1910 Fruitgum Company

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The 1910 Fruitgum Company performing live on November 17, 2007

Background information
Origin Linden, New Jersey, United States
Genres Bubblegum pop
Years active 1965–1969, 2007–present
Labels Buddah
Members Frank Jeckell
Mick Mansuetto
Bob Brescia
Glenn Lewis
Keith Crane
Past members Mark Gutkowski
Floyd Marcus
Steve Mortkowitz
Pat Karwan
Rusty Oppenheimer
Isaac Hirsch
Mike Edell
The 1910 Fruitgum Company is an American bubblegum pop band of the 1960s. The group’s Billboard Hot 100 hits were “Simon Says”, “May I Take A Giant Step”, “1, 2, 3, Red Light”, “Goody Goody Gumdrops”, “Indian Giver”, “Special Delivery”, and “The Train”.

The band began as Jeckell and The Hydes in New Jersey in 1965. The original members were Mark Gutkowski, Floyd Marcus, Pat Karwan, Steve Mortkowitz, and Frank Jeckell – all from Linden, New Jersey.

During 1967, they were signed to Buddah Records, where they released five LPs under their own name and a variety of singles, as well as appearing on the LP The Kasenetz-Katz Singing Orchestral Circus, which sounded like the usual Buddah studio band in spite of its promotion as a “bubblegum superjam”. Their first hit single, “Simon Says”, was written by Elliot Chiprut. During the recording process, the band changed the beat and patterned the song after “Wooly Bully” by Sam the Sham and the Pharaohs. “Simon Says” soon became a success, hitting #4 on the US Billboard Hot 100 chart. The track peaked at #2 on the UK Singles Chart and was heard in the 1968 Frederick Wiseman documentary High School.

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The original five members of the 1910 Fruitgum Company circa 1966; photo taken at the home of Floyd Marcus.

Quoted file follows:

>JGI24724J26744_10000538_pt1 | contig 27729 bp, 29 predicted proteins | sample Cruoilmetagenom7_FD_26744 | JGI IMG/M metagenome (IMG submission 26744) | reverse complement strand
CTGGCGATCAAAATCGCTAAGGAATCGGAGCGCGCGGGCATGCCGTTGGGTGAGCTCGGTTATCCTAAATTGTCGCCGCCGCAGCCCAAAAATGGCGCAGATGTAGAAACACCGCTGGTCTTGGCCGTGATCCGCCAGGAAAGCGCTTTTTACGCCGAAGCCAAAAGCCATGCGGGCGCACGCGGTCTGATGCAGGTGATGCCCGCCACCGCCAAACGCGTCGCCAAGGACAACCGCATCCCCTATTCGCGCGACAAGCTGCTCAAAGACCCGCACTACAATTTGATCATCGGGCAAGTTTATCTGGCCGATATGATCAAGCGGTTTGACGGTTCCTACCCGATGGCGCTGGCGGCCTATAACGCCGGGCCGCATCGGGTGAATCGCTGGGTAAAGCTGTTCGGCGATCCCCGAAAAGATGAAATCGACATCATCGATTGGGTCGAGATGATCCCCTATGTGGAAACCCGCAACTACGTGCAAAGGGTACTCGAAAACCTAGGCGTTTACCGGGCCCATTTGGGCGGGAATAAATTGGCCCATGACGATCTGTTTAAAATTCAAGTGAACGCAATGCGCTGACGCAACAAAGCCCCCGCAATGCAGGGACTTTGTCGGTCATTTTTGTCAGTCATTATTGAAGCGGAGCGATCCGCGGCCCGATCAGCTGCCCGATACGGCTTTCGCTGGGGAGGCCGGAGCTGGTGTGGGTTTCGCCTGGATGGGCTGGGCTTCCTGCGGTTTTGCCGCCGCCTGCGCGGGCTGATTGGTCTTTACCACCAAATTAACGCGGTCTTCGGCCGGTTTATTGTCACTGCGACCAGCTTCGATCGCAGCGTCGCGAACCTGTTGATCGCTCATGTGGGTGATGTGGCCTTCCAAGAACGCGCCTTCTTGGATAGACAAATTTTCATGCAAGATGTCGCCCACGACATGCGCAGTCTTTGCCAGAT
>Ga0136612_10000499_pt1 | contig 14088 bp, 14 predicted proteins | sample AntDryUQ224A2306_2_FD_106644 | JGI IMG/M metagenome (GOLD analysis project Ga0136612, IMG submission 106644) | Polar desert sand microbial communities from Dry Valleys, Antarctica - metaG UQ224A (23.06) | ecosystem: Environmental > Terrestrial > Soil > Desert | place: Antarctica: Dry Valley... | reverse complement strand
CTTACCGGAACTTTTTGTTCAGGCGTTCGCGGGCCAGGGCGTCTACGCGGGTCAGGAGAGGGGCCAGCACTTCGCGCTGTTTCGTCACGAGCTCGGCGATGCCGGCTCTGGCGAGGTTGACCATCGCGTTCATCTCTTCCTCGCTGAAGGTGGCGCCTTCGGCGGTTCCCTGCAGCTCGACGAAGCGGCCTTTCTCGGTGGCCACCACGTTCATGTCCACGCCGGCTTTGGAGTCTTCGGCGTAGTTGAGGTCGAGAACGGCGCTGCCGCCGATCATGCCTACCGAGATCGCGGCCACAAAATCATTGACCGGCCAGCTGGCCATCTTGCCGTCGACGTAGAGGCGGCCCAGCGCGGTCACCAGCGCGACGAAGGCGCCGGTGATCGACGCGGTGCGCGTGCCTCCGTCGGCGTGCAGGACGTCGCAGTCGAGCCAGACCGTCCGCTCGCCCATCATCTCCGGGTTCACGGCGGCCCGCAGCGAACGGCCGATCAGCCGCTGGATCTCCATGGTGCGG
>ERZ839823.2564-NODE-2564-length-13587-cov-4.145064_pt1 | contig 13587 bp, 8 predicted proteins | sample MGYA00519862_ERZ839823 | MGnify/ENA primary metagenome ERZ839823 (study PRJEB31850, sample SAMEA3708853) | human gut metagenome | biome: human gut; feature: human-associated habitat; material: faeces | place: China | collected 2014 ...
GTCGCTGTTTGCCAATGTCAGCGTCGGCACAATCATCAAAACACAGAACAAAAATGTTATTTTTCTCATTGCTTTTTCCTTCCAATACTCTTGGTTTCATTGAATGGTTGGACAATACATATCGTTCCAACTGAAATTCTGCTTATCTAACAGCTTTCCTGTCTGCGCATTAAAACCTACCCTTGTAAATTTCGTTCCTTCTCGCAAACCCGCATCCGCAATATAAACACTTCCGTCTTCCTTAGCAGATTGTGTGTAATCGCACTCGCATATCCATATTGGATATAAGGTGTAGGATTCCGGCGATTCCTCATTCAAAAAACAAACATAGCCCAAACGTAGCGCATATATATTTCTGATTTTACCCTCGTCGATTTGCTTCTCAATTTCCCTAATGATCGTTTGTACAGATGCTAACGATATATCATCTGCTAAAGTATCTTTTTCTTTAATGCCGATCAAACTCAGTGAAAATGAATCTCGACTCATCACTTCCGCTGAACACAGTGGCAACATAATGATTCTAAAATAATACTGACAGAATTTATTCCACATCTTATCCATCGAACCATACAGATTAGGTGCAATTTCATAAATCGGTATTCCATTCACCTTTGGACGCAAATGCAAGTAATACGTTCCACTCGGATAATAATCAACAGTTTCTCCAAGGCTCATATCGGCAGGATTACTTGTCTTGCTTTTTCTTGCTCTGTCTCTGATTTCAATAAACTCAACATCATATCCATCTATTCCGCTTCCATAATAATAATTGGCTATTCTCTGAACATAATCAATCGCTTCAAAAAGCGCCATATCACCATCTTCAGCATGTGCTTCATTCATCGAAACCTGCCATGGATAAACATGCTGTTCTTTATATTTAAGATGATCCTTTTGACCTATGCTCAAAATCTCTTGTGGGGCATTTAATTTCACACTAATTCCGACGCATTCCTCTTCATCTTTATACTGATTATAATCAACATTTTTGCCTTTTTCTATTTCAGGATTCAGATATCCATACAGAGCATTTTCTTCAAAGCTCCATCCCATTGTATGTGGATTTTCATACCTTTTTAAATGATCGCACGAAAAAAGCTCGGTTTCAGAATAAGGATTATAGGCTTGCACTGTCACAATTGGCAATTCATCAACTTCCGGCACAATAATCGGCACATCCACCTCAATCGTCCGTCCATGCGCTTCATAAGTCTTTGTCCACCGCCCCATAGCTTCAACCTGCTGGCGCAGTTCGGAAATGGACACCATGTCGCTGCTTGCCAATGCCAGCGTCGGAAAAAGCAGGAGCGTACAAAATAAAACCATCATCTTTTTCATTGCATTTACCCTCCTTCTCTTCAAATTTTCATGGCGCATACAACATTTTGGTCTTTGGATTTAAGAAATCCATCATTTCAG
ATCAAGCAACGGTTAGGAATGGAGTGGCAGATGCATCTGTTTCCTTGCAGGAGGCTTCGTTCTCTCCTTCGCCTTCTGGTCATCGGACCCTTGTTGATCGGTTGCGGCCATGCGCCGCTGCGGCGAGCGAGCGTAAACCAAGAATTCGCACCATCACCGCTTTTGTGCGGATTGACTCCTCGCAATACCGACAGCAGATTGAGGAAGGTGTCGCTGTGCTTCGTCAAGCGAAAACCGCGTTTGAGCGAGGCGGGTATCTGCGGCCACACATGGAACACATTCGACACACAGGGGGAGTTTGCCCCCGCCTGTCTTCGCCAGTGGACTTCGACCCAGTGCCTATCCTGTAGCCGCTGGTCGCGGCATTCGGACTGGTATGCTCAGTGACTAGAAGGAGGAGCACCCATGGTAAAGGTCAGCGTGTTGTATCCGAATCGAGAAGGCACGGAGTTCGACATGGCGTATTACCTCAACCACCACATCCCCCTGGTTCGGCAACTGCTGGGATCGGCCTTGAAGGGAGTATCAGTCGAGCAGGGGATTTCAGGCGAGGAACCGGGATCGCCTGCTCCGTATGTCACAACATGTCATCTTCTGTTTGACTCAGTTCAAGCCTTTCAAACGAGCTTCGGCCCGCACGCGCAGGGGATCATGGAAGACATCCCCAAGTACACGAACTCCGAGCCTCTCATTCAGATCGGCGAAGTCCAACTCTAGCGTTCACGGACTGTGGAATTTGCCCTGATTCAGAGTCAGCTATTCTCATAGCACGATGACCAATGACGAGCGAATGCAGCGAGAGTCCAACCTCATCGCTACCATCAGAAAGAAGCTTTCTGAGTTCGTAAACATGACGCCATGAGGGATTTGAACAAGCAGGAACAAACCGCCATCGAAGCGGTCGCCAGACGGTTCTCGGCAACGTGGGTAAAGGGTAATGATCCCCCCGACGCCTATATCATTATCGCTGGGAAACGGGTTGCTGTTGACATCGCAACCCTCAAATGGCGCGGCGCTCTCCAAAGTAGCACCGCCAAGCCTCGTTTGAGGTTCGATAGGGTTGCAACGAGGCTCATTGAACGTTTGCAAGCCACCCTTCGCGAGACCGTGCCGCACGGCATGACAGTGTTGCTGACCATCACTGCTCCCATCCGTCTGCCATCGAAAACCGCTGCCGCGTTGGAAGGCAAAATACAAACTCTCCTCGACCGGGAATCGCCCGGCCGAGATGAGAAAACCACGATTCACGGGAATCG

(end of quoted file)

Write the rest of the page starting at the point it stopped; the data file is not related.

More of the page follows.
The band started touring, opening for major acts such as The Beach Boys. They went on to release the hits “Simon Says”, “May I Take a Giant Step”, “1, 2, 3, Red Light” (U.S. #5), “Special Delivery” (U.S. #25) ,”Goody, Goody Gumdrops”, and “Indian Giver” (U.S. #5).

The original group disbanded in 1970.

Mark Gutkowski, the original lead singer, last performed in 1977 in Europe with the Ohio Express, The Hollies and The Music Explosion.

Early during the 21st century, original members Frank Jeckell and Floyd Marcus put the act back together, along with a few musicians, and started touring again. They performed a concert on November 17, 2007 at the Caravan of Stars XIV, in Henderson, Tennessee. Also appearing at the show were Dickey Lee, Jimmy Gilmer, Carol Conners (of The Teddy Bears), Bo Donaldson and the Heywoods, Jim Yester (of The Association), Jerry Yester (of The Lovin’ Spoonful), and Eddie Brigati (of The Young Rascals).

 

The Rolling Stones 1988/1990

Ever since Some Girls, I’ve been collecting anything about The Rolling Stones. Unlike The Beatles, which I started to collect in 1973, but wasn’t their when they were together, I was collecting The Rolling Stones from 1978 and I thought I’d be able to buy their albums on the same day it was released, but I kept waiting and waiting for the new album, that never showed. The Beatles announced, their split, but no words from The Rolling Stones.